Jan. 4: Big 12 conf. play begins
March 16: Selection Sunday
March 18-19: First round (Dayton)
March 20, 22: Second-third rds. (Buffalo, Orlando,
March 21, 23; Second-third rds. (Raleigh, San Antonio,
San Diego, St. Louis)
March 27, 29: South Regional (Memphis) and West Regional (Anaheim)
March 28, 30: Midwest
Regional (Indianapolis) and East Regional (New York)
April 5: National semifinals (Arlington)
April 7: Championship
G Marcus Smart, Oklahoma State (Flower Mound Marcus)
G Mashall Henderson,
Mississippi (Hurst L.D. Bell)
F Julius Randle, Kentucky (Plano Prestonwood)
F Le’Bryan Nash, Oklahoma State (Dallas Lincoln)
F Isaiah Austin, Baylor
(Arlington Grace Prep)
Baylor: The Bears turned the ball over too many times in their 74-67 loss to Syracuse in Hawaii last month. That wasn’t an issue when they pulled off a 67-62 upset of Kentucky on Dec. 6 at AT&T Stadium, though. Baylor showed it has the talent to beat some of the top teams in the country.
Kansas: Kentucky has had a rough stretch, but not as bad as the one KU is in. The Jayhawks have lost three of their last four games, including consecutive games against Colorado and Florida. The slate doesn’t get much easier, with New Mexico on Saturday and Georgetown on Dec. 21. Bill Self has his work cut out with a young, but extremely talented, team.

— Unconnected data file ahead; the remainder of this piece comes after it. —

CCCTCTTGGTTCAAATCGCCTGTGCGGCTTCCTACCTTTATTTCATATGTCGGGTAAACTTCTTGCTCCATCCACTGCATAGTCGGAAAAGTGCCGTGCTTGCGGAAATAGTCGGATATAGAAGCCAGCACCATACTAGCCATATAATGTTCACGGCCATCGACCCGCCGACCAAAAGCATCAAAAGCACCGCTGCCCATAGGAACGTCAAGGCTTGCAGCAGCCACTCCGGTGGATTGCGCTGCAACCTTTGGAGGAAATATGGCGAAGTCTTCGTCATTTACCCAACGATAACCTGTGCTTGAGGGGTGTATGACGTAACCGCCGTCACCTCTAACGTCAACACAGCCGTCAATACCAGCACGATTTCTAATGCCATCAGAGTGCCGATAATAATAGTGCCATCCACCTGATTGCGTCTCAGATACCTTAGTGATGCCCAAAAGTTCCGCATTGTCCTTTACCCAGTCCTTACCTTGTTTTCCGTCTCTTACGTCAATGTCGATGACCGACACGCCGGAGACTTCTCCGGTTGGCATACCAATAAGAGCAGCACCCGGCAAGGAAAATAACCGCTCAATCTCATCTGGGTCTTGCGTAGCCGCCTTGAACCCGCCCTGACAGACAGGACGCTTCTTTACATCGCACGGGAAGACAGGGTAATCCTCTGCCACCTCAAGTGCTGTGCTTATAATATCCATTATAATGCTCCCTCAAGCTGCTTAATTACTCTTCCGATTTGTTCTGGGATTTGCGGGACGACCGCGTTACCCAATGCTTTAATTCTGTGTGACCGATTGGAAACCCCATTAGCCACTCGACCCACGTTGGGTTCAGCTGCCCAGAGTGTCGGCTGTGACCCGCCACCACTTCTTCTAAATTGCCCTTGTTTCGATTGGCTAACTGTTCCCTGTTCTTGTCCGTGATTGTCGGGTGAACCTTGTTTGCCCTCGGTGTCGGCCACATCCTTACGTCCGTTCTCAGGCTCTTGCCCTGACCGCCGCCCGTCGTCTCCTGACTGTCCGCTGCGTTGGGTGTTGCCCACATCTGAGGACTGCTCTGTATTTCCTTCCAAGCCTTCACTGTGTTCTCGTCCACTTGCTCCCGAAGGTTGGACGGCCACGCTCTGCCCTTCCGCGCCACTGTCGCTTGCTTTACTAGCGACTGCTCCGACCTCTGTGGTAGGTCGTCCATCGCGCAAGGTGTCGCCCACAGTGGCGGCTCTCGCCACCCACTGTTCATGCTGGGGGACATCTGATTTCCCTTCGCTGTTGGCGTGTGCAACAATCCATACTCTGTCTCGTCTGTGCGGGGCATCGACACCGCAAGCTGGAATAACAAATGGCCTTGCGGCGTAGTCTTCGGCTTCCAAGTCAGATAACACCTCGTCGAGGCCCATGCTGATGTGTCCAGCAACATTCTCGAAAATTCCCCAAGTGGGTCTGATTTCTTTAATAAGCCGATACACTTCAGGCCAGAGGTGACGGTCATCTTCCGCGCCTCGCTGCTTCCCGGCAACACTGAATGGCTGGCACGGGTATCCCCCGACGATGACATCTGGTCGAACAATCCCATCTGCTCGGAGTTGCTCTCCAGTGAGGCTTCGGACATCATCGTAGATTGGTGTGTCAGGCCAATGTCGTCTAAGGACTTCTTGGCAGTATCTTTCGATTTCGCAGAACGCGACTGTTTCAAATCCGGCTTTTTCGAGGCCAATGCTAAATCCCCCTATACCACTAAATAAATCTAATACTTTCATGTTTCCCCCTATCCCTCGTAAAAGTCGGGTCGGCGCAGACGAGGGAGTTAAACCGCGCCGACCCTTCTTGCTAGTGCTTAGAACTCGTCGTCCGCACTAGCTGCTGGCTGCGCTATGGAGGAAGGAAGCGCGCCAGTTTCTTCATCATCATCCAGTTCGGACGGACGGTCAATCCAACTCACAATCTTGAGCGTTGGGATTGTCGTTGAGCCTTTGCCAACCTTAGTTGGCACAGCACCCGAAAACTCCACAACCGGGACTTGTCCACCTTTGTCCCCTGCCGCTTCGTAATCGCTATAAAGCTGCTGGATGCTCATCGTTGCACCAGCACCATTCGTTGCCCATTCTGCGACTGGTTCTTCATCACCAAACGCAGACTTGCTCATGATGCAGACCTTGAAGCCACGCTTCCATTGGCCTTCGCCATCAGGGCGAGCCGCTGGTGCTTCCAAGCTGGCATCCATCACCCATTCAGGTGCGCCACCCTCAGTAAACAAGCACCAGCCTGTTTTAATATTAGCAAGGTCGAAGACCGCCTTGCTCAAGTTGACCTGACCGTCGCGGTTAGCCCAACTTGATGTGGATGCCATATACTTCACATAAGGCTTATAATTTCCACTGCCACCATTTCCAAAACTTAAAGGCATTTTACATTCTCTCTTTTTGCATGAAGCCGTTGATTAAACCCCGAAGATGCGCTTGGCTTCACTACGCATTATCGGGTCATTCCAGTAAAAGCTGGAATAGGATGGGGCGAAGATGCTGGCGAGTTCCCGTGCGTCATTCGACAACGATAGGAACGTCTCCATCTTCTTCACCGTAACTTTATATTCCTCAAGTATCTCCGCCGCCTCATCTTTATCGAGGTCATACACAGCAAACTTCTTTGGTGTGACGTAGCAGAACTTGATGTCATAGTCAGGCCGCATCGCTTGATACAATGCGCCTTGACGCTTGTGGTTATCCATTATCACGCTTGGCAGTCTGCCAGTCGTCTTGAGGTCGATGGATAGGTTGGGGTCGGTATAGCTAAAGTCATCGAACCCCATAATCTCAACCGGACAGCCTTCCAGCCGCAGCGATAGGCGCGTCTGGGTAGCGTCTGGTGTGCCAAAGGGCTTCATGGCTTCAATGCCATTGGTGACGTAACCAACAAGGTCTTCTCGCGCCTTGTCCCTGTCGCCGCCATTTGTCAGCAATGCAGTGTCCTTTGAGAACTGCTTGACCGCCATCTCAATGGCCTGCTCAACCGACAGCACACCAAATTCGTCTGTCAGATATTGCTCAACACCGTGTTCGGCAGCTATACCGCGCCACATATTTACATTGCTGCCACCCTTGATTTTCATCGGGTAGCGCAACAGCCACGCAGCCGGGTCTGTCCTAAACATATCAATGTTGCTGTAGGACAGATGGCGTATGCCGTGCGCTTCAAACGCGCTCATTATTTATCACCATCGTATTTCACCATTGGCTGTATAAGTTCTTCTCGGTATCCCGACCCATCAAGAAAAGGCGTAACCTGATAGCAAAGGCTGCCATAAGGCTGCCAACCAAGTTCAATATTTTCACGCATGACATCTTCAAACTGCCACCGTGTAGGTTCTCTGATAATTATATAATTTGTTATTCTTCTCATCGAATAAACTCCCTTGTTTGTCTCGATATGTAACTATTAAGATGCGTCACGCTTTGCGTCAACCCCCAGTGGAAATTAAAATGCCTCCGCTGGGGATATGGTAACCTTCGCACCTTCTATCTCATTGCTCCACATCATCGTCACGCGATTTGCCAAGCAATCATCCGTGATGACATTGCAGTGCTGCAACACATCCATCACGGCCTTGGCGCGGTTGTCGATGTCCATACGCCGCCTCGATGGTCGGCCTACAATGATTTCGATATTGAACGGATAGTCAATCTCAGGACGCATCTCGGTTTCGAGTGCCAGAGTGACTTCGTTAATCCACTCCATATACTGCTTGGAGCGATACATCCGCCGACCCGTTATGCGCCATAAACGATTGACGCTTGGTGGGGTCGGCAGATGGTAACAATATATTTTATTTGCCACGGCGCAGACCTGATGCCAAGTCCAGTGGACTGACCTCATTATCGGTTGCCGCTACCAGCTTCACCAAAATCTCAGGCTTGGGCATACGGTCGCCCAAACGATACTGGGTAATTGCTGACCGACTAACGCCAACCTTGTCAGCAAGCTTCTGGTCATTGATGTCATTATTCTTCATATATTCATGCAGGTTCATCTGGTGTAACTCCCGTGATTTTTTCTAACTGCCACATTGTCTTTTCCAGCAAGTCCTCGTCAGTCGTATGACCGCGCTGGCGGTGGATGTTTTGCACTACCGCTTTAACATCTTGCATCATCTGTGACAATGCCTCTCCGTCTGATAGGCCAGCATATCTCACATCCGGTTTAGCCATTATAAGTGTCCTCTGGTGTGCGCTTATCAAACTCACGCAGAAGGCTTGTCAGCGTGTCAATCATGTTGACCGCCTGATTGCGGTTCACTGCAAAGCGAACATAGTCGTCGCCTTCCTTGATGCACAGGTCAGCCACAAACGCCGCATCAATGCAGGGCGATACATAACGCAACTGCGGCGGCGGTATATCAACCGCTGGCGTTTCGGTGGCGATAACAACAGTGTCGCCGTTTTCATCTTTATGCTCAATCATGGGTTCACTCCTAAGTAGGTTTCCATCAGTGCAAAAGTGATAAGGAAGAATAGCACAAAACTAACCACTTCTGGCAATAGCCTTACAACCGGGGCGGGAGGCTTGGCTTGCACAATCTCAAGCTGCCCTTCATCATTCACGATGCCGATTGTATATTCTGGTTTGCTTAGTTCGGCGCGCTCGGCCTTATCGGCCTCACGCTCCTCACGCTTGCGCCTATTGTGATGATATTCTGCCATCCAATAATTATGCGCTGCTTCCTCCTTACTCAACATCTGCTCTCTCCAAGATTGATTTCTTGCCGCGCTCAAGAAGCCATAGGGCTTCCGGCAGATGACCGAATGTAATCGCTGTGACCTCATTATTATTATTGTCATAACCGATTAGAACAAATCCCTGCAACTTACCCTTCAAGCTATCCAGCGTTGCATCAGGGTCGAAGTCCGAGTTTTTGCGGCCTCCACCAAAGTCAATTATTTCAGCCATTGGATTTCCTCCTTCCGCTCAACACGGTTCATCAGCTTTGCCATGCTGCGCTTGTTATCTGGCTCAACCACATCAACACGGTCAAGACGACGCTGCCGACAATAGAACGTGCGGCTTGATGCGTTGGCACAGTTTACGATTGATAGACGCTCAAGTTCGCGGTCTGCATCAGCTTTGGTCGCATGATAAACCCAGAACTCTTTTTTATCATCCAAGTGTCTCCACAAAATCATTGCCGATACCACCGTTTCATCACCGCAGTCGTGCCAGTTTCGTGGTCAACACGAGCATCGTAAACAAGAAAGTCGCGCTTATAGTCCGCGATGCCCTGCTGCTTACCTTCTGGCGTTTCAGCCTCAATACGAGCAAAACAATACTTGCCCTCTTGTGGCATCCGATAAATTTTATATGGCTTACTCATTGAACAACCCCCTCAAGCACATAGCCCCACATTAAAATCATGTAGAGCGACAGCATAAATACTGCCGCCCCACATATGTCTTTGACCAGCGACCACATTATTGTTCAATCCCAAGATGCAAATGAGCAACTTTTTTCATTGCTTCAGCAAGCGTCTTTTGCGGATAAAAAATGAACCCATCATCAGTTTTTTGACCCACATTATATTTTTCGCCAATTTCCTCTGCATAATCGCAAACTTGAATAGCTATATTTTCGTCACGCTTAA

Three games to watch
Kentucky at North Carolina (4:15 p.m. Saturday, ESPN): This matchup of storied programs should be an intriguing game. Both teams have been inconsistent so far. UNC has wins against Michigan State and Louisville, and losses to Belmont and UAB. UK, meanwhile, is still searching for a marquee nonconference win after losses to Michigan State and Baylor.
Florida vs. Memphis (8 p.m. Tuesday, ESPN): This one highlights the Jimmy V Men’s Basketball Classic at Madison Square Garden in New York. The Gators are riding high after upsetting Kansas, while the Tigers have won five straight. The matchup to watch could be Memphis’ leading scorer, point guard Joe Jackson, against Florida’s defensive-minded guard Scottie Wilbekin.
Duke vs. UCLA (6:30 p.m. Thursday, ESPN): Another great college basketball game at MSG between tradition-rich programs. Duke is a contender once again, led by freshman sensation Jabari Parker, who forms a physical frontcourt with Rodney Hood. And the Blue Devils have one of the country’s top backcourts in Quinn Cook and Rasheed Sulaimon. UCLA, meanwhile, is making strides under first-year coach Steve Alford. Sophomore Jordan Adams is scoring more than 20 points a game, and wing Kyle Anderson is averaging almost a double-double.
Projecting the top seeds
The top-ranked team in the country is undefeated and already has wins over Duke, San Diego State and UNLV. Juniors T.J. McConnell and Nick Johnson give the Wildcats experience in the backcourt, and freshman sensation Aaron Gordon has lived up to the hype so far.
The Orange has gotten off to an impressive start and should make an immediate impact in its inaugural ACC season. C.J. Fair is one of the best big men in the country, and freshman Tyler Ennis has excelled at point guard.
Midwest: Michigan State